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The Spectrum

The student news site of Dartmouth High School

The Spectrum

The student news site of Dartmouth High School

The Spectrum

What is New in the ’24-’25 Program of Studies?

Wolf Larsen

As of January 18, course selection for next academic year opened. As is true in most years, this year’s program of studies features changes in most departments. 

If you think about it, these changes often shake up students’ four year academic plans or even alter graduation requirements. So if these changes are as disruptive as they seem, why are they made at all? Well, each year the superintendent, the school committee, and the administrative team at Bush Street works collaboratively to develop a program of studies that is up to date with state requirements and puts DHS graduates in the best position for the future.

In fact just in the last year a whole new department was created called the Business, Innovation, and Technology department. A department created to give students a more competitive advantage by providing exposure to both business and technology curriculum.

So with all that being said, you are probably wondering what changes were made to the program of studies this year? Below is a general overview of the amended 2024-2025 program of studies.

Class of 2028 Graduation Requirements 

As mentioned before, graduation requirements are sometimes adapted to give students a competitive advantage in the future. In the case of the Class of 2028 and beyond, high school course work at DHS is going to look a little different. 

The most notable new requirement is that all students are now required to take a Civics and Digital Literacy course.

The most notable new requirement is that all students are now required to take a Civics and Digital Literacy course.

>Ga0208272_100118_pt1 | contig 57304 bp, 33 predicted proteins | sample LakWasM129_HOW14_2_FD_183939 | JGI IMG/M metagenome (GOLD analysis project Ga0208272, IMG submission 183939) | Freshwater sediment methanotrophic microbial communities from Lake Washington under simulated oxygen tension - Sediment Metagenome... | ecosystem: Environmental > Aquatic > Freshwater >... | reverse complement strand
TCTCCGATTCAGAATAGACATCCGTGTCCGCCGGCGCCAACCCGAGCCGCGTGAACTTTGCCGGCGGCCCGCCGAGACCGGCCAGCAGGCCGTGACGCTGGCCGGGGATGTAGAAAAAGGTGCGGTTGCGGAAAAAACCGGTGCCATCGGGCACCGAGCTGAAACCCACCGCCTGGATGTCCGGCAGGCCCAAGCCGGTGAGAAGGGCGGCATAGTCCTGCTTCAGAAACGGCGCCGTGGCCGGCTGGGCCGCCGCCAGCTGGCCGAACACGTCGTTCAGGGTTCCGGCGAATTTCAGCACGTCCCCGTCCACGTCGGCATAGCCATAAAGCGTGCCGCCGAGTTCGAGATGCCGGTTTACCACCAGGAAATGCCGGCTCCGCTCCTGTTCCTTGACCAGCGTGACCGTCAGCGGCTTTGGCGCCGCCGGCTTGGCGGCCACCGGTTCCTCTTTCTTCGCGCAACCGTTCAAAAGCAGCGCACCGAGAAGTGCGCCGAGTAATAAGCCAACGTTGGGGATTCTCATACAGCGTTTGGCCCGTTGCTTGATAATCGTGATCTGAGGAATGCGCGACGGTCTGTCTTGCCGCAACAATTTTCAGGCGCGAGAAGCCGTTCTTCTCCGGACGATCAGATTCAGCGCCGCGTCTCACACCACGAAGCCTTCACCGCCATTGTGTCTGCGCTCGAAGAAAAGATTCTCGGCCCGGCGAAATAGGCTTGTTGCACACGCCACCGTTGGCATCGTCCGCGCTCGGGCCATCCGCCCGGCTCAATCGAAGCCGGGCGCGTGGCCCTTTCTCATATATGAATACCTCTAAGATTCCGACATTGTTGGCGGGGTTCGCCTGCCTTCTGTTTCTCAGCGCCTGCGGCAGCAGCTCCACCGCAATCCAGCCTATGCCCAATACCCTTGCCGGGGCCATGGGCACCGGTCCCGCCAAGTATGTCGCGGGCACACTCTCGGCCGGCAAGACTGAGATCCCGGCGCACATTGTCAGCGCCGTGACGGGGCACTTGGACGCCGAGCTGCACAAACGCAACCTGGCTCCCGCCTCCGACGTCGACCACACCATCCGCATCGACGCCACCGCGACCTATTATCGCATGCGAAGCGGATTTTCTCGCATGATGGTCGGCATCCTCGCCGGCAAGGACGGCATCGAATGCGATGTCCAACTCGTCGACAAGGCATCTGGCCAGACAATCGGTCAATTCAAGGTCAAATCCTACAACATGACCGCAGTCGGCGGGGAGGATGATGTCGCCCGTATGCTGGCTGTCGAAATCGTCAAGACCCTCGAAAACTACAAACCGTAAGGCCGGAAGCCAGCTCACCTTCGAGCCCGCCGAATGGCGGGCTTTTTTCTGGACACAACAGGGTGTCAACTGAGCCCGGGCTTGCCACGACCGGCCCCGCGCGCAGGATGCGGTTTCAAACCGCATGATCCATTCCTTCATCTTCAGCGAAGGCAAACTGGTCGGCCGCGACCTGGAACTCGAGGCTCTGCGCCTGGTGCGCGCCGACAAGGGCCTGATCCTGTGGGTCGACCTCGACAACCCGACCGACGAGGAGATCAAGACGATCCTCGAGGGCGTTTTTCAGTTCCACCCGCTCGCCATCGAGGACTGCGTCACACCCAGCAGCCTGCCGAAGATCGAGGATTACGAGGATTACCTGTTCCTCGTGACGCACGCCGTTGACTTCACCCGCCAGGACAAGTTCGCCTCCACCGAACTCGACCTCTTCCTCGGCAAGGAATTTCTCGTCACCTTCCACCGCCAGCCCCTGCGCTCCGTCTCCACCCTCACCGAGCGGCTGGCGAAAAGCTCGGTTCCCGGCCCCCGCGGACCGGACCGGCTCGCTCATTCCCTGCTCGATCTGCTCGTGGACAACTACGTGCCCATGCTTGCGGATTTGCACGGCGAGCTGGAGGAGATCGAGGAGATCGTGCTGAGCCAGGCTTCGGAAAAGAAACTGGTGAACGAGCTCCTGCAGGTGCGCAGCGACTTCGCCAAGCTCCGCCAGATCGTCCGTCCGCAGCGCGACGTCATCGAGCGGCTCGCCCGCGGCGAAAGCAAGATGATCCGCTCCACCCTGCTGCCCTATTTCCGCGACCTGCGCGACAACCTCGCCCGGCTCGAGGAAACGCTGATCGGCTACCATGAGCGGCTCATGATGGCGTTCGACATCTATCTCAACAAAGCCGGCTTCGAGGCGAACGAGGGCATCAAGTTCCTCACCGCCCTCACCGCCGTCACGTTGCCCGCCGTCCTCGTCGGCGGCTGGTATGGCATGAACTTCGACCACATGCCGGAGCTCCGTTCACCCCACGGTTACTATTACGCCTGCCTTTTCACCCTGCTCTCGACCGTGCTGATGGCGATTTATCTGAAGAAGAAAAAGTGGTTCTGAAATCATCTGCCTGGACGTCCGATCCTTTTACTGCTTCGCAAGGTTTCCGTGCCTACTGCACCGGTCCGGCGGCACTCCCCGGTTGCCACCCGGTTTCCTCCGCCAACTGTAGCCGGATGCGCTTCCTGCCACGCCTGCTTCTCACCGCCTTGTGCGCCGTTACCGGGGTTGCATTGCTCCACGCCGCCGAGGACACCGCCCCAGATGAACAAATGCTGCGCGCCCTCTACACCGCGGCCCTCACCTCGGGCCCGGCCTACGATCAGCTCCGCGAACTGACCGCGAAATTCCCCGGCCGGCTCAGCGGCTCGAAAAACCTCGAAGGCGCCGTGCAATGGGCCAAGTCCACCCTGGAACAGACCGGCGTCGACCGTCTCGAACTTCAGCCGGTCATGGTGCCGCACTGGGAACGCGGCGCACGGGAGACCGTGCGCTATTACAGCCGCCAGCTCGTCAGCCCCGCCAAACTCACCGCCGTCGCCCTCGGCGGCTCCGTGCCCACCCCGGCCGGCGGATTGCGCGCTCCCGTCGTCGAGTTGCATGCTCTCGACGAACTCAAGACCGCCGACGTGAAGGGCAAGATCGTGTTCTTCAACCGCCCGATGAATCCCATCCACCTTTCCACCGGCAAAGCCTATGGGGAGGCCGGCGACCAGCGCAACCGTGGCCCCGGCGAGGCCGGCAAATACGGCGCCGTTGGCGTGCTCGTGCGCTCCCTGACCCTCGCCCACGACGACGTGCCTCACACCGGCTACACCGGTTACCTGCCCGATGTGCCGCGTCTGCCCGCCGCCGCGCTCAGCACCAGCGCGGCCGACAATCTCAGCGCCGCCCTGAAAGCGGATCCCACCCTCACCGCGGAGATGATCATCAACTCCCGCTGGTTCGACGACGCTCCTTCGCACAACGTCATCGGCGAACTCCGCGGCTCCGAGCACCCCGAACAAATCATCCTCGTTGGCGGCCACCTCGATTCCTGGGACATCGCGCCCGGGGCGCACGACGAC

The Civics and Digital Literacy course is designed to educate students about social media and its influence. In addition to promoting students ability to engage in civics-based conversations especially with those of an opposing view, the course finishes with a civics project where students will have to come up with a problem in their school, local, or state communities and raise awareness for that issue. 

This is the only direct change to the Class of 2028 graduation requirements. All of the following changes are only interdepartmental and do not specifically alter any future classes graduation requirements.

English Department: AP Capstone Path and Pre AP-English

The English Department for the 2024-2025 school year looks relatively the same with just a few tweaks.

The AP Capstone Program is a diploma program created by the College Board that is designed to provide students with valuable research and presentation skills. To earn a Capstone Diploma, students are required to pass a total of six AP’s during their time in high school with two of those courses being AP Seminar and AP Research. 

DHS previously allowed students to take AP Seminar sophomore or junior year and AP Research junior or senior year. However, starting with the  2024-2025 school year, students will not be able to start the Capstone pathway junior year as AP Seminar is now only offered to sophomores. 

Another adjustment to the English Department for the 2024-2025 school year is with the Pre-AP English 1 course. The course was first offered to incoming freshmen this year; however, feedback from teachers and a review of the course content has prompted the department to offer Pre-AP English 2 instead. 

Why the change? Teachers and the department concluded that the Pre-Ap English 1 course is not rigorous enough in terms of content difficulty and so Pre-AP English 2 is being offered to better suit high school students’ academic level.

Business, Innovation, and Technology (BIT)

This reimagined approach to the computer science, business, and media production departments was originally rolled out to the Class of 2027 this past year. The new department grouped together the three above areas due to each area’s unique and complex intertwining with one another in an increasingly digitized world. 

The department now requires this year’s freshmen and all future students to take 1.5 credits worth of computer science, business, or media production courses. This addition takes away the 1 credit computer science requirement of the past for freshmen and future students but does not apply to sophomores, juniors, or seniors.

So to conclude, while there are some other minor tweaks to other areas, above are the major adjustments and changes to the course offerings for the next academic year.

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    E.R.Feb 7, 2024 at 10:08 pm

    Thanks for this informative article! The Civics and Digital Literacy course is very exciting. Hopefully it’s taught well by a teacher who’s passionate about the topic.

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